Science has proved that uncertainty in humans leads to heightened distress. And it is this distress that is being witnessed in Tamil Nadu ever since chief minister J Jayalalithaa was hospitalised in Chennai with “fever and dehydration” almost two weeks ago. That the administration has remained tight-lipped about the details of her health condition has not only caused concern in political circles but has also led to much speculations. It was only in May that the AIADMK leader was re-elected as the chief minister with a thumping mandate — a reflection of her popularity among the people of the state.
The uncertainty surrounding Ms Jayalalithaa’s health has led to a chain of events: Party workers and well-wishers have thronged outside the hospital where she is undergoing treatment, and special prayers are underway for her speedy recovery. While these reflect the love the people have for her, there is also widespread fear among the people. Reports of people stocking food supplies anticipating unrest and of politicians (and even ruffians) asking shops to down their shutters show this.
The police have been able to maintain law and order but there should be no secrecy about the health of an elected leader holding public office. The Madras High Court believes so, and on Tuesday, based on a PIL, has asked the state administration to give details about the chief minister’s health.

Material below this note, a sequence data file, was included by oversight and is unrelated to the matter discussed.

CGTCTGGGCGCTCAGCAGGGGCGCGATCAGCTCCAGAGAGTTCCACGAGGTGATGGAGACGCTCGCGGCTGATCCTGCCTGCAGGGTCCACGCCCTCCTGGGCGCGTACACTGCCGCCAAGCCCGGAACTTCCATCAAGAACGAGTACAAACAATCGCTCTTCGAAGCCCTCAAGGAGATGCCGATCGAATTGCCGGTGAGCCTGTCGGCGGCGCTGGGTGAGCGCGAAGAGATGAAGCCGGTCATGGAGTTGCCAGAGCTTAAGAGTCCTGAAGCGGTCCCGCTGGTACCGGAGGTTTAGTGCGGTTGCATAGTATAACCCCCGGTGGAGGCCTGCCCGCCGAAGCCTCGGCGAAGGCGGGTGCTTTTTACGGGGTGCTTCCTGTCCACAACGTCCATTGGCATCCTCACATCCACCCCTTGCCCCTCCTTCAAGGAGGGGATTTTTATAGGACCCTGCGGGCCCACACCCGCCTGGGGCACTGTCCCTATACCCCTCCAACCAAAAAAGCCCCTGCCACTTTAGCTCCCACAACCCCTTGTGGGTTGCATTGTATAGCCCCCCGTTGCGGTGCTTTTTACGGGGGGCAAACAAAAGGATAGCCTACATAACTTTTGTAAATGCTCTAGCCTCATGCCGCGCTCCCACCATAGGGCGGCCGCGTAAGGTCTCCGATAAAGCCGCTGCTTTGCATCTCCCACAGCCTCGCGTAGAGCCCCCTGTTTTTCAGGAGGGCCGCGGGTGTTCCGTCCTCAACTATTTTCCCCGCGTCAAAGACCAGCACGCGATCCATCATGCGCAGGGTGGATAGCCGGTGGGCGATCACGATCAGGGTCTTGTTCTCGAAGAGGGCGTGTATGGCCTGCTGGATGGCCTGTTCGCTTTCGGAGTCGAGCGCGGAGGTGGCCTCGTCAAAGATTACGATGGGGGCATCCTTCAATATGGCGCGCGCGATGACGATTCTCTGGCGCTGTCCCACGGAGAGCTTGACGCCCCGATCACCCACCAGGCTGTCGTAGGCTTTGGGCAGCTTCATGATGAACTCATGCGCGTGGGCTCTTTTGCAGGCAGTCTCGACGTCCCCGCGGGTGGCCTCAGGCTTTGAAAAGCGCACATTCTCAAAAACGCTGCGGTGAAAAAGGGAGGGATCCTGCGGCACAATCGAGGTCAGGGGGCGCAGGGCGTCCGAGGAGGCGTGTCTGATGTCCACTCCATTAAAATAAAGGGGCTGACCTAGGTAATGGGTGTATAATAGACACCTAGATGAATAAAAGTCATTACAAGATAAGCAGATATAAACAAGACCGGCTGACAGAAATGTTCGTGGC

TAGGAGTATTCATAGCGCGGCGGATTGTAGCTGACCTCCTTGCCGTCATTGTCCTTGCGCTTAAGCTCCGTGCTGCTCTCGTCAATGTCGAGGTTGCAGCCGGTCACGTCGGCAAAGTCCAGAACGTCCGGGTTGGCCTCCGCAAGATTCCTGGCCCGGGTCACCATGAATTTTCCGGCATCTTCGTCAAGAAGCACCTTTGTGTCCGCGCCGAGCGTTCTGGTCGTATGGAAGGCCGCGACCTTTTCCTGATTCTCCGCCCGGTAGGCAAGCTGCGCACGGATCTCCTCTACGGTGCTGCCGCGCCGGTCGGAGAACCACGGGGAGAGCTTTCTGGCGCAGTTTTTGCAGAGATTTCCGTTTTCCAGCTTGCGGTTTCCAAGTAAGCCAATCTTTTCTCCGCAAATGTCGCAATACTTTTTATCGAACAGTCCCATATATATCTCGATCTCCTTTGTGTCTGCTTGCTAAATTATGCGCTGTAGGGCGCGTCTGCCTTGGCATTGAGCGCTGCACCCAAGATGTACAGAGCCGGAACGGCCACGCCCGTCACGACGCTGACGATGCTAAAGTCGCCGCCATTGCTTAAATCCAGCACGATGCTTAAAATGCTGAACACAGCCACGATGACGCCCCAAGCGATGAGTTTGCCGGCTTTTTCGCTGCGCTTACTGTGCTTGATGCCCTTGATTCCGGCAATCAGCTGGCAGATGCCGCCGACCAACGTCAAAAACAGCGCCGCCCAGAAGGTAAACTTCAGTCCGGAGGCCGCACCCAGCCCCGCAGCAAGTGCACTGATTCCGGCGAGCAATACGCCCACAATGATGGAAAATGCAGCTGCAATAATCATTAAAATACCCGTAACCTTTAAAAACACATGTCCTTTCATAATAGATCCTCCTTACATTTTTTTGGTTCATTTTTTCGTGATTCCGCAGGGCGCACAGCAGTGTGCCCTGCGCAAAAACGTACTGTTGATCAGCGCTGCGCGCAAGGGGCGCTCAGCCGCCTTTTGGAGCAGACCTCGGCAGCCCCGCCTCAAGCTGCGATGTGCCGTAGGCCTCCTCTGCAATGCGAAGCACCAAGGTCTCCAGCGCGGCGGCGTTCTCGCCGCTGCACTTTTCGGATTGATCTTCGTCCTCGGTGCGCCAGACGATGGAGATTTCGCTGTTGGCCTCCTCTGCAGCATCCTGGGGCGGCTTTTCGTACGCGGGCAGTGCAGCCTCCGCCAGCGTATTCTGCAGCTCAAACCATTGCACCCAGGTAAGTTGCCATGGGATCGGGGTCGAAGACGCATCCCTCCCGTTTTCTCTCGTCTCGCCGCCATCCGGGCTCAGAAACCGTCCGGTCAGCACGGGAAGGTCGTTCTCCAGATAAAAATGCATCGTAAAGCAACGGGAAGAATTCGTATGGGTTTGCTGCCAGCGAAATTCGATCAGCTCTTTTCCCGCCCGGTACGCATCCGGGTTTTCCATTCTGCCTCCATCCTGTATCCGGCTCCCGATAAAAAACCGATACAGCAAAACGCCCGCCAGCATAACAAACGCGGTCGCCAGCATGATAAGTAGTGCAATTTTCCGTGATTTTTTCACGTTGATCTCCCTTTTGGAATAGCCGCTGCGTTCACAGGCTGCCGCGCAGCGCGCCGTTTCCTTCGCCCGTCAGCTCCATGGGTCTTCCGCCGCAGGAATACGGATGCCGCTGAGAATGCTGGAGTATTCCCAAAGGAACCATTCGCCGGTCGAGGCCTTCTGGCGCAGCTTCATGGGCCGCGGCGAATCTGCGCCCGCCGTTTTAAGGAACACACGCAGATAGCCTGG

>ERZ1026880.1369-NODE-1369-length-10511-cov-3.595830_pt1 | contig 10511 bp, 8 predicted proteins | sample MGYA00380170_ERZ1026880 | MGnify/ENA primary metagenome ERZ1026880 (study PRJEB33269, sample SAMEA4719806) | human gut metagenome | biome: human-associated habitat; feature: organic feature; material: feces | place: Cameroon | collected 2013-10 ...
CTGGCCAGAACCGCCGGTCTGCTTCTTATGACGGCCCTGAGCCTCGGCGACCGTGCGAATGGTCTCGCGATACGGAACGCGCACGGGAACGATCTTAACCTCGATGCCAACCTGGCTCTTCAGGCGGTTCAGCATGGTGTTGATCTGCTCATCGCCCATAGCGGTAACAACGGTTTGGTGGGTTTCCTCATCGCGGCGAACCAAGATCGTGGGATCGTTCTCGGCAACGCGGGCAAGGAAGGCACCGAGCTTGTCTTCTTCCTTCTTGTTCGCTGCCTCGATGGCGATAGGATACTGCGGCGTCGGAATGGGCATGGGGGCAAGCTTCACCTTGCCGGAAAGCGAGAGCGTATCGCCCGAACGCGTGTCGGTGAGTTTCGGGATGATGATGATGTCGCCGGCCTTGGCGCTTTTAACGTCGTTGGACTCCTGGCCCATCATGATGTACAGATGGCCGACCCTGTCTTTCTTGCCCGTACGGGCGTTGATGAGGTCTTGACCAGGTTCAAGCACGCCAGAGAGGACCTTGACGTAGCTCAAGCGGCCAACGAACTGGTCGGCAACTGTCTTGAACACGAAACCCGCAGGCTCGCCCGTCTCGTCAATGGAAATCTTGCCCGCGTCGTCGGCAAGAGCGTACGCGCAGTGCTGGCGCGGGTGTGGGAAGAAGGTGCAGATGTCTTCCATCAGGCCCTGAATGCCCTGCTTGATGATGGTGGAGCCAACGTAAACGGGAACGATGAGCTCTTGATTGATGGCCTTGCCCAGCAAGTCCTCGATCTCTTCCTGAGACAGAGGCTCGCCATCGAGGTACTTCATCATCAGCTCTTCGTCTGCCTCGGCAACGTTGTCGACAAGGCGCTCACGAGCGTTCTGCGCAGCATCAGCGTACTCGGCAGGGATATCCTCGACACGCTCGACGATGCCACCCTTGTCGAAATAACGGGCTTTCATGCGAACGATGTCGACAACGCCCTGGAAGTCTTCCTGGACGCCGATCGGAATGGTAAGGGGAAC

The current uncertainty and speculation about Ms Jayalalithaa’s health points to a deep anomaly in the way many political parties function. In the case of the AIADMK, the apparent lack of inner-party democracy and the over-reliance on an individual has meant that all decisions emanate from one person; and the party functions around that person.
While sympathisers point out that the style of functioning is an “internal matter” of the party, it becomes a matter of public concern when that party runs the government. The health of the head of the government is a matter of public concern and there should be no shroud of secrecy over it.
The state witnessed a similar hysteria and tension almost three decades back when then AIADMK leader and chief minister MG Ramachandran was admitted to a hospital in Chennai following a kidney ailment. Given that there was a precedent, the AIADMK government in Tamil Nadu could have avoided this situation. They owe it to people of the state.